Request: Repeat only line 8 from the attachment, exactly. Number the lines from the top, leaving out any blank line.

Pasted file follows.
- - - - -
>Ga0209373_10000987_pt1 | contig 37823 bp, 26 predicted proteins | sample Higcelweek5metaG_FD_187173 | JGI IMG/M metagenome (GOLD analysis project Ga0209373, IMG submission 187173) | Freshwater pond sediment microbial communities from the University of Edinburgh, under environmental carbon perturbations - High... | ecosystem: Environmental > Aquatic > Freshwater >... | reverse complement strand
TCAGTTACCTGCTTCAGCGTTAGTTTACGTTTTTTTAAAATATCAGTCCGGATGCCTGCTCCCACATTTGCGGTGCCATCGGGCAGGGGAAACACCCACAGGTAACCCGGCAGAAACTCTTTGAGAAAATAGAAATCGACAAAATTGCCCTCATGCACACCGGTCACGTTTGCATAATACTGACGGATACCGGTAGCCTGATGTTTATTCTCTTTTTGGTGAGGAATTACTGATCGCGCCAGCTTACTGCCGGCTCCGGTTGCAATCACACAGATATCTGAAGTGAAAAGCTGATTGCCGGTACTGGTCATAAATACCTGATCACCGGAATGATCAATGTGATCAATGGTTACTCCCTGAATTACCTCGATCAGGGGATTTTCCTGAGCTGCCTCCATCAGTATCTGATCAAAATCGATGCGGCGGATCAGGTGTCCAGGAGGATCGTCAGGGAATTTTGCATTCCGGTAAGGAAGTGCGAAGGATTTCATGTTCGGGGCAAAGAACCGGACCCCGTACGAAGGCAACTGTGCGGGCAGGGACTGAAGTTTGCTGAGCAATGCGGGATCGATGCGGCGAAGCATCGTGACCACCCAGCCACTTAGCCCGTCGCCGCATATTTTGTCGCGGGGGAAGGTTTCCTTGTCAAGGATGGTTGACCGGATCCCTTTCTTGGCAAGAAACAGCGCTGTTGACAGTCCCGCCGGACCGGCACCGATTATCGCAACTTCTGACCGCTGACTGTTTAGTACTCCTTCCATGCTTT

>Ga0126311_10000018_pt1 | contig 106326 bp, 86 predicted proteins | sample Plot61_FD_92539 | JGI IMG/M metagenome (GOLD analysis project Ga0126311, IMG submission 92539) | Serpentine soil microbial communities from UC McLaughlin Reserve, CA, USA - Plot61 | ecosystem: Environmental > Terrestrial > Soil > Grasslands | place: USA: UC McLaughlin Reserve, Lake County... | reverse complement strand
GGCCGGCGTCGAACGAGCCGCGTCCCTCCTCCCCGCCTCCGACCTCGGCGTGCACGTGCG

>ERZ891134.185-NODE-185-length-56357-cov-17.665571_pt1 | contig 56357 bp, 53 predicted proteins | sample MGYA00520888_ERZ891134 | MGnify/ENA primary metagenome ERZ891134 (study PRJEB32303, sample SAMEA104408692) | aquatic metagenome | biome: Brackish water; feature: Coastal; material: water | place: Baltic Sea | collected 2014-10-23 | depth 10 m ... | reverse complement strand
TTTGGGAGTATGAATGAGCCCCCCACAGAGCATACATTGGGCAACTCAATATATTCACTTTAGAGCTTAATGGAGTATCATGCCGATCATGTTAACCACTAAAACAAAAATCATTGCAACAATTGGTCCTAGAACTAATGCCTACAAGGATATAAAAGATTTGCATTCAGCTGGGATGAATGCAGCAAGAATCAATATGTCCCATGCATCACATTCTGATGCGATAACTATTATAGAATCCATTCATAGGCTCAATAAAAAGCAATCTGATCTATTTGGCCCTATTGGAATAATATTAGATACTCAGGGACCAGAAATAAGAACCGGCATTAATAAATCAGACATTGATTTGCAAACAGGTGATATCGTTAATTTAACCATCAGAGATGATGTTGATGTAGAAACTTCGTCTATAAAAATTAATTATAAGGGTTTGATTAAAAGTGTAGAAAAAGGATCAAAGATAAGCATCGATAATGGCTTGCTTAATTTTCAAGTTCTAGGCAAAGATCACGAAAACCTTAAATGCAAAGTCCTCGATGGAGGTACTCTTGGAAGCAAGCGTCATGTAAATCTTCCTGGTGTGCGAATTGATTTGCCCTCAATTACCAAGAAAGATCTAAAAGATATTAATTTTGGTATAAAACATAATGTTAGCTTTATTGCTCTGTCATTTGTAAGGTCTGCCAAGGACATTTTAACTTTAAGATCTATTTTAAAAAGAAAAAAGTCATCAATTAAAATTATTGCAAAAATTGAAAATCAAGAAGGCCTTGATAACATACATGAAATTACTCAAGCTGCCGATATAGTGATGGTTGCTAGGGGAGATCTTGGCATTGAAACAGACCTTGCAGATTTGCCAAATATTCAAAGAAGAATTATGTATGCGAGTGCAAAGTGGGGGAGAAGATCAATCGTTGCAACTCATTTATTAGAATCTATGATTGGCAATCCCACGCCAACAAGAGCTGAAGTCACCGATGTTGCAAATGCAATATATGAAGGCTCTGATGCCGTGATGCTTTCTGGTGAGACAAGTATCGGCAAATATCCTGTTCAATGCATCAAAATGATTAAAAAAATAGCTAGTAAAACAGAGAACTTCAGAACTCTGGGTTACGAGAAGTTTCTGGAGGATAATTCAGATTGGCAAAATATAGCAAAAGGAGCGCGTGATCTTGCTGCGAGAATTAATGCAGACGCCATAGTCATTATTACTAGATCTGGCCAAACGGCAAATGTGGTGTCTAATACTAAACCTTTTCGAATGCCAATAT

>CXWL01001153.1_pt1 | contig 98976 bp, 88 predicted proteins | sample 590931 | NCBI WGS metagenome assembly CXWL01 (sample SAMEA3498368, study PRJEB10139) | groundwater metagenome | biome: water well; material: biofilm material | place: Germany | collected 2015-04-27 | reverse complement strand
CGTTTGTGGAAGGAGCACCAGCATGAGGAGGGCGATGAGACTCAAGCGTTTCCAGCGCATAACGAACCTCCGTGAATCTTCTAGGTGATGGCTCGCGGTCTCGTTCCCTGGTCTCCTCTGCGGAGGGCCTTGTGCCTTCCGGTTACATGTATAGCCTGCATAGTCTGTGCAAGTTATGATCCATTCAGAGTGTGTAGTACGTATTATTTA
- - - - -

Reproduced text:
CGTTTGTGGAAGGAGCACCAGCATGAGGAGGGCGATGAGACTCAAGCGTTTCCAGCGCATAACGAACCTCCGTGAATCTTCTAGGTGATGGCTCGCGGTCTCGTTCCCTGGTCTCCTCTGCGGAGGGCCTTGTGCCTTCCGGTTACATGTATAGCCTGCATAGTCTGTGCAAGTTATGATCCATTCAGAGTGTGTAGTACGTATTATTTA